Sunday July 22, 2018

Antidepressants are linked to high risk of dementia: Study

For the study, published in the journal BMJ, an international team from the US, UK and Ireland analysed more than 27 million prescriptions as recorded in the medical records of 40,770 patients over age 65 diagnosed with dementia compared to the records of 283,933 older adults without dementia.

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If you are used to taking commonly prescribed antidepressants, think twice. According to a study, you may be at high risk of developing dementia, even 20 years before the actual diagnosis, a study has warned.

The researchers found greater incidence of dementia among patients prescribed anticholinergic antidepressants, anticholinergic bladder medications as well as anticholinergic Parkinson’s disease medications than among older adults who were not prescribed these drugs.

“Anticholinergics, medications that block acetylcholine, a nervous system neurotransmitter, have previously been implicated as a potential cause of cognitive impairment,” said Noll Campbell, assistant professor at the Purdue University in Indiana.

However, the researchers are yet not aware of "exactly how anticholinergics might cause dementia", the researchers said.
Representational Image- dementia, Pixabay

However, the researchers are yet not aware of “exactly how anticholinergics might cause dementia”, the researchers said.

For the study, published in the journal BMJ, an international team from the US, UK and Ireland analysed more than 27 million prescriptions as recorded in the medical records of 40,770 patients over age 65 diagnosed with dementia compared to the records of 283,933 older adults without dementia.

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“The findings make it clear that clinicians need to carefully consider the anticholinergic burden of their patients and weigh other options,” said Malaz Boustani, from the US-based Regenstrief Institute.

“Physicians should review all the anticholinergic medications – including over-the-counter drugs – that patients of all ages are taking and determine safe ways to take individuals off anticholinergic medications in the interest of preserving brain health,” Boustani said. (IANS)

 

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Scientists Develop Potential Approach to Treat Dementia, Stroke

"It also shows that these changes may be reversible, paving the way for potential treatments," Williams added

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The article provides information on the topic "Scientists Develop Potential Approach to Treat Dementia, Stroke". (IANS)

Stopping blood vessel cells from becoming dysfunctional may reverse the symptoms of small vessel disease (SVD) — major cause of dementia and stroke — and prevent brain damage in older adults, scientists have found.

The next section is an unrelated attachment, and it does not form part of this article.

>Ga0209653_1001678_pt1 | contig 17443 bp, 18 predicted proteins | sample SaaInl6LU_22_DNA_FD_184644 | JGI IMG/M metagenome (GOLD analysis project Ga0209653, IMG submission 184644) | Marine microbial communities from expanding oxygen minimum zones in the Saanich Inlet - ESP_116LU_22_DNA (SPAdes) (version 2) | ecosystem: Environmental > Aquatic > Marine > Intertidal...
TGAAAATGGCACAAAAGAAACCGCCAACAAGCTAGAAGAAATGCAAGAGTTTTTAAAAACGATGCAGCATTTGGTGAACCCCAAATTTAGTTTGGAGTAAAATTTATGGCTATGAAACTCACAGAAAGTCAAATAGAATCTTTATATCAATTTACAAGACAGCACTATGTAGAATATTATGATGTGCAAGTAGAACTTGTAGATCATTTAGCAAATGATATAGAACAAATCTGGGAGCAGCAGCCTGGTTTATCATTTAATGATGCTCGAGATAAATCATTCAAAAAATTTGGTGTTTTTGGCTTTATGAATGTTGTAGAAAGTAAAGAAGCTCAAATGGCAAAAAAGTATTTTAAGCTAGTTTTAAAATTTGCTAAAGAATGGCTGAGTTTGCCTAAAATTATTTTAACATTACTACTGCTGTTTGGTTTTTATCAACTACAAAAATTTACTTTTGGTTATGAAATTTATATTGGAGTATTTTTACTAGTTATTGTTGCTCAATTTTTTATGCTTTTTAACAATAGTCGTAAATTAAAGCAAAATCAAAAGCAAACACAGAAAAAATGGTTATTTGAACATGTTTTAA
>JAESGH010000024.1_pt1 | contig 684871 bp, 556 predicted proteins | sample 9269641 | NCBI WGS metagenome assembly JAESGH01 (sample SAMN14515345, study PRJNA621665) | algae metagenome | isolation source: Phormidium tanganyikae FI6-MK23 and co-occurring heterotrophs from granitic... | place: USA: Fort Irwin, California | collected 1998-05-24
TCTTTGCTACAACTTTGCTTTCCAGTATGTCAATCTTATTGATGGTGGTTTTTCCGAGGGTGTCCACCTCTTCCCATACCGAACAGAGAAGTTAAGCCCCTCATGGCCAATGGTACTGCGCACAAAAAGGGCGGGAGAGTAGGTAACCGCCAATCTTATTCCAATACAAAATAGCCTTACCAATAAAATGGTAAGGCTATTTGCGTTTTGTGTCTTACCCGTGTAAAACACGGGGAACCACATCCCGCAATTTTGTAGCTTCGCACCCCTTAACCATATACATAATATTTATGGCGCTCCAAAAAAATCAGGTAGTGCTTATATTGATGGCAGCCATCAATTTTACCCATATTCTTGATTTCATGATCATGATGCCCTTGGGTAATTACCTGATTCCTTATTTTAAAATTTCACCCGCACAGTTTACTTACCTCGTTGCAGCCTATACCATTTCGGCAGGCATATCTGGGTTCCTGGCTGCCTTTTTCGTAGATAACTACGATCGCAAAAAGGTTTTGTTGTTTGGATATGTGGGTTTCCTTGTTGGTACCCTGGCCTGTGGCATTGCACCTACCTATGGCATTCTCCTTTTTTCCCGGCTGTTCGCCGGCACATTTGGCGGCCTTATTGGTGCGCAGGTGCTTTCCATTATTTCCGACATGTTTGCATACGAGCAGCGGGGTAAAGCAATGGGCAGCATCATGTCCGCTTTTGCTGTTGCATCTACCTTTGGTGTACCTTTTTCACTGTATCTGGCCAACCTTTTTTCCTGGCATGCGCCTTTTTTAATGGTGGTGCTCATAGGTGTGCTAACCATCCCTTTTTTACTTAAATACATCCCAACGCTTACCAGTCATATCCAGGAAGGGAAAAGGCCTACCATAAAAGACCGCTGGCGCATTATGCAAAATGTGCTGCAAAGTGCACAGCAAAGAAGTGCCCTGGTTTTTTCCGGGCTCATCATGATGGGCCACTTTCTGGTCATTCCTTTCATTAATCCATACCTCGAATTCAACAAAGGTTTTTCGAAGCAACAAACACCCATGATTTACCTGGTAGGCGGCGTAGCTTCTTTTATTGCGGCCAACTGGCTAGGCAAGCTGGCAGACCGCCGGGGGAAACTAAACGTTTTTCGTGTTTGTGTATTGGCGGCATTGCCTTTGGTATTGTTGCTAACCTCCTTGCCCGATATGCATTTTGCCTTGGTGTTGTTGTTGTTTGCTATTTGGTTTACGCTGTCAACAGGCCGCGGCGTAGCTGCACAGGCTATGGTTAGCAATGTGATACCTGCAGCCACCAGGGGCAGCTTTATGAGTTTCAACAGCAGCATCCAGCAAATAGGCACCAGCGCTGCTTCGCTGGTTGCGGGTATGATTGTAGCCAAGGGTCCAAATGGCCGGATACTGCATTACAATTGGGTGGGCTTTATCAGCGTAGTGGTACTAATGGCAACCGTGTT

The study, led by the University of Edinburgh, found that SVD occurs when cells that line the small blood vessels in the brain become dysfunctional causing them to secrete a molecule into the brain.

The molecule stops production of the protective layer that surrounds brain cells — called myelin — leading to brain damage.

“This important research helps us understand why small vessel disease happens, providing a direct link between small blood vessels and changes in the brain that are linked to dementia,” said Anna Williams from University of Edinburgh’s MRC Centre for Regenerative Medicine in Scotland.

“It also shows that these changes may be reversible, paving the way for potential treatments,” Williams added.

1 in 6 people over the age of 80 have dementia. Pixabay
1 in 6 people over the age of 80 have dementia. Pixabay

In the study, published in the journal Science Translational Medicine, the team used rat model and found that treating them with drugs that can reverse changes in blood vessels in the brain associated with cerebral small vessel disease.

“The findings highlight a promising direction for research into treatments that could limit the damaging effects of blood vessel changes and help keep nerve cells functioning for longer,” said Sara Imarisio, Head of Research at Alzheimer’s Research in Britain.

Also Read: Sleep Disorder Linked with Brain Changes Found in Dementia

However, further studies are needed to test whether the treatment also works when the disease is firmly established, researchers said.

Dementia is one of the biggest problems facing society, as people live longer and the population ages.

Estimates indicate there are almost 47 million people living with dementia worldwide and the numbers affected are expected to double every 20 years, rising to more than 115 million by 2050. (IANS)

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